What comes out of Morrison’s mouth are “sound bytes” Style without meaning, oxymorons,
By David Solomon Autocracy: ‘a system of government by one person with absolute power’. Public autocracy?
Public autocracy? There’s no such thing, according to my dictionaries, or indeed, Google. It’s a contradiction in terms.
But what I think Prime Minister Scott Morrison meant when he declared (in an interview reported in Wednesday’s Sydney Morning Herald) that Australia could become a ‘public autocracy’ if a national integrity commission had too much influence over government thinking was that absolute power would be exercised by public servants, rather than by politicians such as himself.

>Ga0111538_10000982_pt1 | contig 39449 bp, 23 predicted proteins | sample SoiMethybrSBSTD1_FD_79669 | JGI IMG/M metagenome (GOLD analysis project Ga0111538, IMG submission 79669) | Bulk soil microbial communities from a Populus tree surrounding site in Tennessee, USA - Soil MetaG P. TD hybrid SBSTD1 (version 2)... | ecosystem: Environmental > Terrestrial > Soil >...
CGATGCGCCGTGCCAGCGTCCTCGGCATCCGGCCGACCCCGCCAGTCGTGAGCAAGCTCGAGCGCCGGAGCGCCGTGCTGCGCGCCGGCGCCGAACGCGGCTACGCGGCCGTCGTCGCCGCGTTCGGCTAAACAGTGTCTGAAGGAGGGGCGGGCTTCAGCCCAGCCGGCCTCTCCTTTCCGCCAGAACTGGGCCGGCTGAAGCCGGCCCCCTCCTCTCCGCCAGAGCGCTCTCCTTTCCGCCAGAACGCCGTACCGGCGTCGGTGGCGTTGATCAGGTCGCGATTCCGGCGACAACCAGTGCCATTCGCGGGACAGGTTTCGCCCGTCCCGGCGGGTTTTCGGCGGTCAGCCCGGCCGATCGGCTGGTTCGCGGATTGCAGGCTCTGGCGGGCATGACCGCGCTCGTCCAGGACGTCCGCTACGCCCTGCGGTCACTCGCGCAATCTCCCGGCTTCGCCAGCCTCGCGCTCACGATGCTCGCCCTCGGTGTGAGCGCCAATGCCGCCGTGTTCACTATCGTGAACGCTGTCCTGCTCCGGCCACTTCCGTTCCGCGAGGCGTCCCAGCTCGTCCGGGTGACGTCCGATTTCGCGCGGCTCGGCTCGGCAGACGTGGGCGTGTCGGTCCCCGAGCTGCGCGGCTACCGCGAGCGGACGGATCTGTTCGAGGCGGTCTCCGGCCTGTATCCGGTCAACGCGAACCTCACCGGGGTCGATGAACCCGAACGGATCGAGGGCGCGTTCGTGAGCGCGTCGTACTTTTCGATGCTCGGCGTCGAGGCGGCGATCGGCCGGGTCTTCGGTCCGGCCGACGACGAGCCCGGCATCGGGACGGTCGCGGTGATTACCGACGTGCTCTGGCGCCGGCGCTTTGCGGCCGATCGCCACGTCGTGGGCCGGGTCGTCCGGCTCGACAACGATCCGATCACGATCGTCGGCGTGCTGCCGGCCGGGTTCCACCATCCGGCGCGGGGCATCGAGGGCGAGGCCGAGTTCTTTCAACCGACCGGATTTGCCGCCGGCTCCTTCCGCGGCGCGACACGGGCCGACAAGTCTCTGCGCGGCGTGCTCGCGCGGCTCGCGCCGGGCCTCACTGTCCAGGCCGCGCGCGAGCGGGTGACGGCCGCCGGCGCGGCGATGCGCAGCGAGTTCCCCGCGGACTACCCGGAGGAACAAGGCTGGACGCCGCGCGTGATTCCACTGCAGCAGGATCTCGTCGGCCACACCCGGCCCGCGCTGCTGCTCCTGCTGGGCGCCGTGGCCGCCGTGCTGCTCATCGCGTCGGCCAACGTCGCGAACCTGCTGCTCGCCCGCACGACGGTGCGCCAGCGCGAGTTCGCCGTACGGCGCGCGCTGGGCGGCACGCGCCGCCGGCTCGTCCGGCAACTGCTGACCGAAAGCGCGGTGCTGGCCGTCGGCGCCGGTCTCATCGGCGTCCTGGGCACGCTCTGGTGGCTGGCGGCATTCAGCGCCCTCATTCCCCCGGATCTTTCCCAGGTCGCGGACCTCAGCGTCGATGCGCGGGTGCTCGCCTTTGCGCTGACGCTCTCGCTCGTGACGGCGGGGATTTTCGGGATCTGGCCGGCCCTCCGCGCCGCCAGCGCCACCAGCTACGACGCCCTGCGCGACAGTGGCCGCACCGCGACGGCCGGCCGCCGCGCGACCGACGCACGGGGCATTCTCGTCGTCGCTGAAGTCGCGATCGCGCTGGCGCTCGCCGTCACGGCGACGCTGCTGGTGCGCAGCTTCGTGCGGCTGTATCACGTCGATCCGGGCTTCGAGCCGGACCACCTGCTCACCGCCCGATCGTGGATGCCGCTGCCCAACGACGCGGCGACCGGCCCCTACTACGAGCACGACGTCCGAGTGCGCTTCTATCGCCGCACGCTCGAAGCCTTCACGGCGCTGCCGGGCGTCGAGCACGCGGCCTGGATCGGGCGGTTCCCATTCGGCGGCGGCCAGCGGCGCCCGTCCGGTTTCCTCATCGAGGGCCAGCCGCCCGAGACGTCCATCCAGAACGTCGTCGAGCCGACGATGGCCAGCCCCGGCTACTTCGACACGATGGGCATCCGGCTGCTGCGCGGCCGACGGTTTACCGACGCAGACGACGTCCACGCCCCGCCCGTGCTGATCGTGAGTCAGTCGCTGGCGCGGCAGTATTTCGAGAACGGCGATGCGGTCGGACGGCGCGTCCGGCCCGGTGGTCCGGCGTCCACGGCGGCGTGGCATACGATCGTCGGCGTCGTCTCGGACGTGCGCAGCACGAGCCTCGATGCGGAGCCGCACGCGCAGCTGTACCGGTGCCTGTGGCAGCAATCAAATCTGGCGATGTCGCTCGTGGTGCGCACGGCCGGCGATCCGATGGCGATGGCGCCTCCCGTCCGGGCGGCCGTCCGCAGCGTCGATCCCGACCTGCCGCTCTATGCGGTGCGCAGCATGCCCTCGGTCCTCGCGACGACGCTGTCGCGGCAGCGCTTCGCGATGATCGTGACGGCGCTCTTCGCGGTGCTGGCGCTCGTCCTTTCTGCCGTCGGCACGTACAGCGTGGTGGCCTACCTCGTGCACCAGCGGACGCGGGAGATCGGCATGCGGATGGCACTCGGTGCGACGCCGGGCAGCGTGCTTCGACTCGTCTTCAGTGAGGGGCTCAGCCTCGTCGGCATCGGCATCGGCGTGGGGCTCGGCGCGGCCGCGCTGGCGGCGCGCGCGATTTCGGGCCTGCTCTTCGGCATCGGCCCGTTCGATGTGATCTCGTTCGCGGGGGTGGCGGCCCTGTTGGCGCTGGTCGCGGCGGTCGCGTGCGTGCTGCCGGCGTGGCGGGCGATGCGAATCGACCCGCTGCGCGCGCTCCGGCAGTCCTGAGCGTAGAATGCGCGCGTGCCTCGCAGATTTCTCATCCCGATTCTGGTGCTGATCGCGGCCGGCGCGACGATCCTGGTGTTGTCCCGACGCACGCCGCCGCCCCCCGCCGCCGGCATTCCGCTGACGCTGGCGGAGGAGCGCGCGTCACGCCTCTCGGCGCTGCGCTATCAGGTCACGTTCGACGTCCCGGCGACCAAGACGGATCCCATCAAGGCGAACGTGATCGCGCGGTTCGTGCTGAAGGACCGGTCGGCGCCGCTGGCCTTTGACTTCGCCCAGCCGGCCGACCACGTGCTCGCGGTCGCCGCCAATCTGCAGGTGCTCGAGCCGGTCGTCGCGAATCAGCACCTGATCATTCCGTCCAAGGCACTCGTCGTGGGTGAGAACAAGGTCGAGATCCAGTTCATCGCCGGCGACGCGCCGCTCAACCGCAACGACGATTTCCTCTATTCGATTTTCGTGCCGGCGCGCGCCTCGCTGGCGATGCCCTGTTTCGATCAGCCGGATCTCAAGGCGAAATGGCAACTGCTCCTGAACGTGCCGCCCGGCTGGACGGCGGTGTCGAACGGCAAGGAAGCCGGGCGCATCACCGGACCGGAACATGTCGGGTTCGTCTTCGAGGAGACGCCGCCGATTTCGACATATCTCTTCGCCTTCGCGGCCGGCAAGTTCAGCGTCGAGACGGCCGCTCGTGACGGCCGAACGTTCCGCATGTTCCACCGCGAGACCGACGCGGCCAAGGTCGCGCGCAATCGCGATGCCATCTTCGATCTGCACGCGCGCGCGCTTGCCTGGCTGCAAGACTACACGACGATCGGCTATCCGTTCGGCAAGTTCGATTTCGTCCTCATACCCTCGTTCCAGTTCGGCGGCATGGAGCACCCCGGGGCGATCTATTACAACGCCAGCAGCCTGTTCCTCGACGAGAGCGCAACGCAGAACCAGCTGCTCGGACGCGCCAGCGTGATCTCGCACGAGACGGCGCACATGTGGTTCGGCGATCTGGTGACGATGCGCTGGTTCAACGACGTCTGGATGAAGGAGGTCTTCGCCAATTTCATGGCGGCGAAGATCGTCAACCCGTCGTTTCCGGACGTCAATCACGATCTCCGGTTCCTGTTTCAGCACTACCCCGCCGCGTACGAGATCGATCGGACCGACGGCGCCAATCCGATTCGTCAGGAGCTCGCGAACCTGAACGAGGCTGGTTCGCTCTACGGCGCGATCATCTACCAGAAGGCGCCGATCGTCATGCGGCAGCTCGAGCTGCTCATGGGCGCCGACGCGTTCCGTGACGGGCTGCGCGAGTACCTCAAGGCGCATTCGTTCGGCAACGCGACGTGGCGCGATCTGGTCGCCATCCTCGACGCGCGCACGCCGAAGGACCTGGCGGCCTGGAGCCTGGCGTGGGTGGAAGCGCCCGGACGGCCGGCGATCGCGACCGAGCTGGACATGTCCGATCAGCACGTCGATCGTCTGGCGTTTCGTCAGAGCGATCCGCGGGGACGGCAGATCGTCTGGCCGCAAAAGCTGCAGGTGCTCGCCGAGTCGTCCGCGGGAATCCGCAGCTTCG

It is a nonsensical suggestion, that deliberately, falsely, misrepresents the power any prospective national integrity commission might have, and the way the public service does, can or even might operate. But it says a lot about the unconstrained powers that the Prime Minister considers are appropriate for him and his ministers. Indeed, about the way he and his government have sometimes acted.
Source: Who is the autocrat? – » The Australian Independent Media Network